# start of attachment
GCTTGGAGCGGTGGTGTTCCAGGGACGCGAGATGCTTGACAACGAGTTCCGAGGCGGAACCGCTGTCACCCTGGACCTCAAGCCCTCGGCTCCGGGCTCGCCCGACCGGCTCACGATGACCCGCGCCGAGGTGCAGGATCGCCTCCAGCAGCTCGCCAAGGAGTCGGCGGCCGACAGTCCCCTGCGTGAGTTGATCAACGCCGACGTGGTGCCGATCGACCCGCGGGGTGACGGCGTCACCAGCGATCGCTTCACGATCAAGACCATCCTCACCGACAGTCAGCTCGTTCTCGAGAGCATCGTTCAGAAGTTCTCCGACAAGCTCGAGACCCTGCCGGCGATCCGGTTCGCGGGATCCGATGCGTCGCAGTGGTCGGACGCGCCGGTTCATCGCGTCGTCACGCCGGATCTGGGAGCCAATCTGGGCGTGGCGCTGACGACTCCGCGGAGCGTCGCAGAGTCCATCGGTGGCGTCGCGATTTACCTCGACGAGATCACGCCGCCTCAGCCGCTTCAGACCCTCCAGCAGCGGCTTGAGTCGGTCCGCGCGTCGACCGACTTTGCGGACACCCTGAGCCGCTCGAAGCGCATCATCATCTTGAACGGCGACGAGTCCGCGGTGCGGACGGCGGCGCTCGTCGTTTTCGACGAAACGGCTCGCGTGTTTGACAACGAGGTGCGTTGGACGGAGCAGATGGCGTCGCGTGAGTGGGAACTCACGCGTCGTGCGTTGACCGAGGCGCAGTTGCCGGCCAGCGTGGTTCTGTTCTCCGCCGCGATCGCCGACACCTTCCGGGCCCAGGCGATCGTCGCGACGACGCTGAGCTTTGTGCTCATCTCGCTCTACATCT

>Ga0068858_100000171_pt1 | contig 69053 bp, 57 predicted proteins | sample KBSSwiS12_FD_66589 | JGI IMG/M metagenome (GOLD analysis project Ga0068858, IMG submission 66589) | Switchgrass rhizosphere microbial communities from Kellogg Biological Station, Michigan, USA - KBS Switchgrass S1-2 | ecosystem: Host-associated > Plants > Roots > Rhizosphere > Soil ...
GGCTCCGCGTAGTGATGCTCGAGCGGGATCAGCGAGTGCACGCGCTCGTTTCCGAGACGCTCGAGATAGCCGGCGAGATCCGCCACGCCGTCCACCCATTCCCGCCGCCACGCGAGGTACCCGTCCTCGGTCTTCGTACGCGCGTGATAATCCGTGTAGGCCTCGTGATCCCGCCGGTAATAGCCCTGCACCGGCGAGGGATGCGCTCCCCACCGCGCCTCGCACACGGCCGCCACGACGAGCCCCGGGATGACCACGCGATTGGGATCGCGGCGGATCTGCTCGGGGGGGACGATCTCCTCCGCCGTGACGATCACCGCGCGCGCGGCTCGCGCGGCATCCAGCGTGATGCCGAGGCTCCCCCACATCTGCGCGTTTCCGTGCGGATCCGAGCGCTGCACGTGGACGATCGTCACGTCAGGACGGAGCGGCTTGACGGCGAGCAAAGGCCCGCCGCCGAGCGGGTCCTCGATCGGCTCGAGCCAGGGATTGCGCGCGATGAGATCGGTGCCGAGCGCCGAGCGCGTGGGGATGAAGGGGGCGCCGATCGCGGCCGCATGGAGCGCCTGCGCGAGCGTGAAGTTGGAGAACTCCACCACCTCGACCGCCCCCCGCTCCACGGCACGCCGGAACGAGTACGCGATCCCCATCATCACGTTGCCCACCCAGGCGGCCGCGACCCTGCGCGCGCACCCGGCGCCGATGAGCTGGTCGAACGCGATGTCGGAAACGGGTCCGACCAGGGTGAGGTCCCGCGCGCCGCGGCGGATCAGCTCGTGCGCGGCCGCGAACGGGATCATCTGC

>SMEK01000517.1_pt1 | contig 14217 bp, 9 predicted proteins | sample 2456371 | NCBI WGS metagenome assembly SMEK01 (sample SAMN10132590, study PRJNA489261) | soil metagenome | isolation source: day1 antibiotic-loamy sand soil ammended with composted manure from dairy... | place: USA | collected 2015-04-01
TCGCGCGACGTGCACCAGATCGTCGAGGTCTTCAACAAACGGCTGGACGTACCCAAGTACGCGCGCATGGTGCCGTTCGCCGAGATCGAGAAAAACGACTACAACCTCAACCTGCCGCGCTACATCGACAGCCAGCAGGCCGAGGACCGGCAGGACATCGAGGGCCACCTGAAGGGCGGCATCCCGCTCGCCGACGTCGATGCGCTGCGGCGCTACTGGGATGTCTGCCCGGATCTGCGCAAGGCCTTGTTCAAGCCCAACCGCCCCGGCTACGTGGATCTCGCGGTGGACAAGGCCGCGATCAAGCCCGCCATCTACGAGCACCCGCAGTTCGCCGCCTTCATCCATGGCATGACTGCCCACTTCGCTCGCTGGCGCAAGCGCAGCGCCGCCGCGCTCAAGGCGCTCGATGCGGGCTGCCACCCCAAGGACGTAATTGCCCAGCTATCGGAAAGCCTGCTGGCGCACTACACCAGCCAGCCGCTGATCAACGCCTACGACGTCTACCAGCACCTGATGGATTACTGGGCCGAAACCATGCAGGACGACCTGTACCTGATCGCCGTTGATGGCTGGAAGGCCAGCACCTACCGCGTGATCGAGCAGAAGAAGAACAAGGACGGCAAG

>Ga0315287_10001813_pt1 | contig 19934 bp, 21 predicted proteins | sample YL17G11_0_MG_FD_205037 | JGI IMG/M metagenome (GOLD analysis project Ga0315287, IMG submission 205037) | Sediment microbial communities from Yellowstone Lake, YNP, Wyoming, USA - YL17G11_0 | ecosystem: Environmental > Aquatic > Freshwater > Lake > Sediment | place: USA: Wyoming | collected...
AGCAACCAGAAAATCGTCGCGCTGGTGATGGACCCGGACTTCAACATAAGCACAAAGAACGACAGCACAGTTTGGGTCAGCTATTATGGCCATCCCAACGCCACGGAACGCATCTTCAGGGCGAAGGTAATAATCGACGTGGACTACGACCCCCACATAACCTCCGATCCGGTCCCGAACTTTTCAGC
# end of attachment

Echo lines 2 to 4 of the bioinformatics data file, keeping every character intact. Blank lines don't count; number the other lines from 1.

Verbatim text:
>Ga0068858_100000171_pt1 | contig 69053 bp, 57 predicted proteins | sample KBSSwiS12_FD_66589 | JGI IMG/M metagenome (GOLD analysis project Ga0068858, IMG submission 66589) | Switchgrass rhizosphere microbial communities from Kellogg Biological Station, Michigan, USA - KBS Switchgrass S1-2 | ecosystem: Host-associated > Plants > Roots > Rhizosphere > Soil ...
GGCTCCGCGTAGTGATGCTCGAGCGGGATCAGCGAGTGCACGCGCTCGTTTCCGAGACGCTCGAGATAGCCGGCGAGATCCGCCACGCCGTCCACCCATTCCCGCCGCCACGCGAGGTACCCGTCCTCGGTCTTCGTACGCGCGTGATAATCCGTGTAGGCCTCGTGATCCCGCCGGTAATAGCCCTGCACCGGCGAGGGATGCGCTCCCCACCGCGCCTCGCACACGGCCGCCACGACGAGCCCCGGGATGACCACGCGATTGGGATCGCGGCGGATCTGCTCGGGGGGGACGATCTCCTCCGCCGTGACGATCACCGCGCGCGCGGCTCGCGCGGCATCCAGCGTGATGCCGAGGCTCCCCCACATCTGCGCGTTTCCGTGCGGATCCGAGCGCTGCACGTGGACGATCGTCACGTCAGGACGGAGCGGCTTGACGGCGAGCAAAGGCCCGCCGCCGAGCGGGTCCTCGATCGGCTCGAGCCAGGGATTGCGCGCGATGAGATCGGTGCCGAGCGCCGAGCGCGTGGGGATGAAGGGGGCGCCGATCGCGGCCGCATGGAGCGCCTGCGCGAGCGTGAAGTTGGAGAACTCCACCACCTCGACCGCCCCCCGCTCCACGGCACGCCGGAACGAGTACGCGATCCCCATCATCACGTTGCCCACCCAGGCGGCCGCGACCCTGCGCGCGCACCCGGCGCCGATGAGCTGGTCGAACGCGATGTCGGAAACGGGTCCGACCAGGGTGAGGTCCCGCGCGCCGCGGCGGATCAGCTCGTGCGCGGCCGCGAACGGGATCATCTGC

>SMEK01000517.1_pt1 | contig 14217 bp, 9 predicted proteins | sample 2456371 | NCBI WGS metagenome assembly SMEK01 (sample SAMN10132590, study PRJNA489261) | soil metagenome | isolation source: day1 antibiotic-loamy sand soil ammended with composted manure from dairy... | place: USA | collected 2015-04-01